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First off today, Aleksandar Vasovic at Reuters reports that Serbian photojournalists are appealing to their government to reject a proposal that they claim would strip their work of copyright protection.
The proposed change would define photographs as the result of a “routine mechanical act”. However, the Progressive Party, which submitted the motion last week, claims that the proposal is about distinguishing between artistic works and images that they claim are not worthy of copyright protection.
Photojournalists complain that they works are already widely infringed upon by newspapers in the country and that the court system is inadequate to help them. They go on to say that this proposed re-interpretation would only further legalize such infringement and remove protection from nearly all works of photography.
Next up today, Akhil Arora at Gadgets360 reports that two major upcoming video game releases, Rise of the Tomb Raider and Far Cry Primal, are both slated to use Denuvo digital rights management (DRM) protection, the same protection that, so far, has proved unbeatable on Just Cause 3.
Just Cause 3 was released on November 30, 2015 and was the first PC game to make use of the new DRM. The Chinese cracking group 3DM said earlier this month that they were struggling to break the protection and had nearly given up. They also warned that, with the advancement of content-protection systems, the era of free, pirated PC games could be coming to an end.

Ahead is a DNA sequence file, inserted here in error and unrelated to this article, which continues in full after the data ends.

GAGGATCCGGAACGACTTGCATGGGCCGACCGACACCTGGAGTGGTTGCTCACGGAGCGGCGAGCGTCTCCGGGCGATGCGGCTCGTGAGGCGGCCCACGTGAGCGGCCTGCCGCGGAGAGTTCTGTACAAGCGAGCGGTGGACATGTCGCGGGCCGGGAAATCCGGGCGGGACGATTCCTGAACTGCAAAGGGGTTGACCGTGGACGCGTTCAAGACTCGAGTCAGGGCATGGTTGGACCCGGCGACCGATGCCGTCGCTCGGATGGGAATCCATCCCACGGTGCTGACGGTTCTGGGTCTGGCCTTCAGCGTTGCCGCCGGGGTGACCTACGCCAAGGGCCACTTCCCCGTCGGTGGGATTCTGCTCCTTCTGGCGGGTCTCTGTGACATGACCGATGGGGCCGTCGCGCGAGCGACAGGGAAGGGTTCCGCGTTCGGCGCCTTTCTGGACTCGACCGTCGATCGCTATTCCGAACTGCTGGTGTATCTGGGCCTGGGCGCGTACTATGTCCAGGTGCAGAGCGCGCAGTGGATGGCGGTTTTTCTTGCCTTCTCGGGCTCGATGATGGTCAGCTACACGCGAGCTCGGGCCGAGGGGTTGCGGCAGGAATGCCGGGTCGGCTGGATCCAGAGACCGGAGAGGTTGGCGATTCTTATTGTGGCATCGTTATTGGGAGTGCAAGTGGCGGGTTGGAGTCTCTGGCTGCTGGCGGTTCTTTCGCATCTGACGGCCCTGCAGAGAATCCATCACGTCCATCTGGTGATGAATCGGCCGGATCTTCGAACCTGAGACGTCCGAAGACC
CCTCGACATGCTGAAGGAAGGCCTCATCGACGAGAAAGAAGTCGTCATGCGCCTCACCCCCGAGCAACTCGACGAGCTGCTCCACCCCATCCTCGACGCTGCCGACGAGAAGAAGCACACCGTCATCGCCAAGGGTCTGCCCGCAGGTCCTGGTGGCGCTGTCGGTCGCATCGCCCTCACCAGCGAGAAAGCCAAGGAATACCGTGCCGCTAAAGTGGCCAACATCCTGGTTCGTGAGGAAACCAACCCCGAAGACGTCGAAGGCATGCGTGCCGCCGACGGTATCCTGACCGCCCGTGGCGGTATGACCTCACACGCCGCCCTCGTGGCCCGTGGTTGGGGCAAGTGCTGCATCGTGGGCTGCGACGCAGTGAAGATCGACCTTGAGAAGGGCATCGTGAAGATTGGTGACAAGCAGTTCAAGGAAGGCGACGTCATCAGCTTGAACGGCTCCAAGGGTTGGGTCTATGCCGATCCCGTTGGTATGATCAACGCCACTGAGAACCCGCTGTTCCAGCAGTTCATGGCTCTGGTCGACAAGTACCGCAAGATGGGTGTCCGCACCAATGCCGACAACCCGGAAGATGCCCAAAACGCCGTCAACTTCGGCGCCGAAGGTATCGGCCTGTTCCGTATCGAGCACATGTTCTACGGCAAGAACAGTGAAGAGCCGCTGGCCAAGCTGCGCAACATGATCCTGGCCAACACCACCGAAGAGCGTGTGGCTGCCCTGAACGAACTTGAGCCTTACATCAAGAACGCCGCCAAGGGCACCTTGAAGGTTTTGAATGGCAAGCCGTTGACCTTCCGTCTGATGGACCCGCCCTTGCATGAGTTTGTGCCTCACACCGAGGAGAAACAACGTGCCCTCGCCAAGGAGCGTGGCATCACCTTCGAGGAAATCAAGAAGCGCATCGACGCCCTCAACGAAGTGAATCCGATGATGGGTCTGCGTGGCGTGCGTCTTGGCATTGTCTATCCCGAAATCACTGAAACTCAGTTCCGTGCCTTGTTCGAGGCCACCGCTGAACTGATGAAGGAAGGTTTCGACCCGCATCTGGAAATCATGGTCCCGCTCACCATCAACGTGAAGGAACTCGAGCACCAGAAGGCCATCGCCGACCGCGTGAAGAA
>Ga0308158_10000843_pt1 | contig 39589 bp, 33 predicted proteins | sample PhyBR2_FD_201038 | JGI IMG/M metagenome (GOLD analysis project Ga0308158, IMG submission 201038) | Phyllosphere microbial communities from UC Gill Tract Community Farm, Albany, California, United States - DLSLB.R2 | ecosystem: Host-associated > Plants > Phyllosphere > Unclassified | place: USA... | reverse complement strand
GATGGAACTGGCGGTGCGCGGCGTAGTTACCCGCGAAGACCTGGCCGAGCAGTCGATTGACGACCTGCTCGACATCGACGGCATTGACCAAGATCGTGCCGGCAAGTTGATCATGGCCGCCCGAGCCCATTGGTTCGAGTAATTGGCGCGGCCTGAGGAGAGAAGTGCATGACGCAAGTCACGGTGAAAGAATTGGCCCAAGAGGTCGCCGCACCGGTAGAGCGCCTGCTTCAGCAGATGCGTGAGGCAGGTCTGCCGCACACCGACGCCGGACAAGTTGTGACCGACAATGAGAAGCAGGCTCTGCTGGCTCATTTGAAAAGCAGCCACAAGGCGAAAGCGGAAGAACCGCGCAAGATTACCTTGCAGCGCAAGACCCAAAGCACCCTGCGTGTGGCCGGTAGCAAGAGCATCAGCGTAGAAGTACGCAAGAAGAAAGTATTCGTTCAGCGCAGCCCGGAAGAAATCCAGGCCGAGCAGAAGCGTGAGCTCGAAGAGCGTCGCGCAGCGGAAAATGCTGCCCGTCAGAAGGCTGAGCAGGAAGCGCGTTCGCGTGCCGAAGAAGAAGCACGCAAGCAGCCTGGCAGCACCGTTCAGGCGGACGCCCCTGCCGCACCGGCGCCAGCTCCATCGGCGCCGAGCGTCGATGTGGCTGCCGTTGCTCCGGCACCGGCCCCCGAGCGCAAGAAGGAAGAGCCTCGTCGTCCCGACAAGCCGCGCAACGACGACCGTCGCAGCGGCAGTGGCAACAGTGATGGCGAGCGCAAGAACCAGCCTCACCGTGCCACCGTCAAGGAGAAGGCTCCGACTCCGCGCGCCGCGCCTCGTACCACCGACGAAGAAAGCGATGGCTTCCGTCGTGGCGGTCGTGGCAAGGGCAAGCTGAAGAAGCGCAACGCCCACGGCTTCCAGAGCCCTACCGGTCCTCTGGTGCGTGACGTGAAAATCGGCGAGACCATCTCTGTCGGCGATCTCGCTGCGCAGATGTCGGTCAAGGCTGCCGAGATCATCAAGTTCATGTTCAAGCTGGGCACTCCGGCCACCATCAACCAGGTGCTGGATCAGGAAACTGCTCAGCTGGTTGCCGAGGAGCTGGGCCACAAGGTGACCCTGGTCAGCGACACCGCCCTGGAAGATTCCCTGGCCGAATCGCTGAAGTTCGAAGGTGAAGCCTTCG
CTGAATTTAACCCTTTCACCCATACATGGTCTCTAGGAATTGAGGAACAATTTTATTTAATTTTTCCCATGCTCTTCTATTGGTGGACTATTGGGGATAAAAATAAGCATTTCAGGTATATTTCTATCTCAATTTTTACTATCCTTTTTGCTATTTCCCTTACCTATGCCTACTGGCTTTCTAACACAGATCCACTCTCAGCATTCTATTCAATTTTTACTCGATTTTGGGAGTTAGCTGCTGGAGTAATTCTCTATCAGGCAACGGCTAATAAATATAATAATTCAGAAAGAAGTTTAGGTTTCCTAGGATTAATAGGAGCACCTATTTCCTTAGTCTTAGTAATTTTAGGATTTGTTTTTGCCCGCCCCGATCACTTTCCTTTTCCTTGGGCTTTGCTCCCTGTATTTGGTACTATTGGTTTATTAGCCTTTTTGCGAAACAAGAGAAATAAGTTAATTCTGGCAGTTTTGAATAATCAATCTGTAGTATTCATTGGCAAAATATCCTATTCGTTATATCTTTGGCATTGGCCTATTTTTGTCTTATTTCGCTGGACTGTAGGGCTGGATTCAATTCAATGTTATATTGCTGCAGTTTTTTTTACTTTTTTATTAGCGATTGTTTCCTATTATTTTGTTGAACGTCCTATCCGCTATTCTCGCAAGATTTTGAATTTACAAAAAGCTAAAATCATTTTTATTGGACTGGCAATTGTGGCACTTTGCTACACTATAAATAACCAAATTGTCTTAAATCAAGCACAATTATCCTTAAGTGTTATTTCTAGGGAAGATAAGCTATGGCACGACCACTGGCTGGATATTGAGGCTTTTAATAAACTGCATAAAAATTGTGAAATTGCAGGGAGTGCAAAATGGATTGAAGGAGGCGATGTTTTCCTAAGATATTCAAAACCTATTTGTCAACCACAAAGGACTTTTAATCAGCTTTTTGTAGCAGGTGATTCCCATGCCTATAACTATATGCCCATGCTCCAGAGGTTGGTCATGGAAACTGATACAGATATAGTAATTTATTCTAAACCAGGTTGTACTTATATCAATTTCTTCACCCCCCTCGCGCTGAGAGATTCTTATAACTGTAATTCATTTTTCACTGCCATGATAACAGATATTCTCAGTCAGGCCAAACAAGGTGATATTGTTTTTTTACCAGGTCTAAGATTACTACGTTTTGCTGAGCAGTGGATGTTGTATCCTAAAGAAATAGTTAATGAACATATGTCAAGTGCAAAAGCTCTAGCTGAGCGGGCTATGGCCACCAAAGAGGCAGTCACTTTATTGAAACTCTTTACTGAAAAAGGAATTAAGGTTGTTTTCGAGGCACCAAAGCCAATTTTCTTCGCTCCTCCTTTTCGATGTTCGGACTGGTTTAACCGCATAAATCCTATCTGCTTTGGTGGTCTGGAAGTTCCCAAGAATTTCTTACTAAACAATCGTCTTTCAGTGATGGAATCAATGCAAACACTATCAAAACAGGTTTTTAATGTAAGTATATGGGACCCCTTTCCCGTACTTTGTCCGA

The use of the software was reported by users and discovered via updates and changes to the Steam pages for the games as well as updates on sites used by Denuvo. There has been no official announcement on either game.
Finally today, Andy at Torrentfreak writes that an individual known only as “Brian” has set up a site entitled the Unofficial Netflix Online Global Search, which aims to highlight what countries movies and TV shows are available in different countries and what virtual private networks (VPNs) or services you can use to access them.
The site launches as Netflix has begun to take more aggressive action against those who try to access content outside of their country. Historically it has been trivial to use a VPN or proxy to access content outside of your region. Recent clampdowns, however, have begun to make that more difficult.
The site aims to be a searchable database of all the content available on Netflix globally and pair that information with providers that have endpoints in the countries a work is available, letting users know who to use and what country to connect to. The site itself doesn’t violate any copyright laws, relying on Netflix and other APIs to pull its data, but many speculate that the site may be shuttered.
That’s it for the three count today. We will be back tomorrow with three more copyright links. If you have a link that you want to suggest a link for the column or have any proposals to make it better. Feel free to leave a comment or send me an email. I hope to hear from you.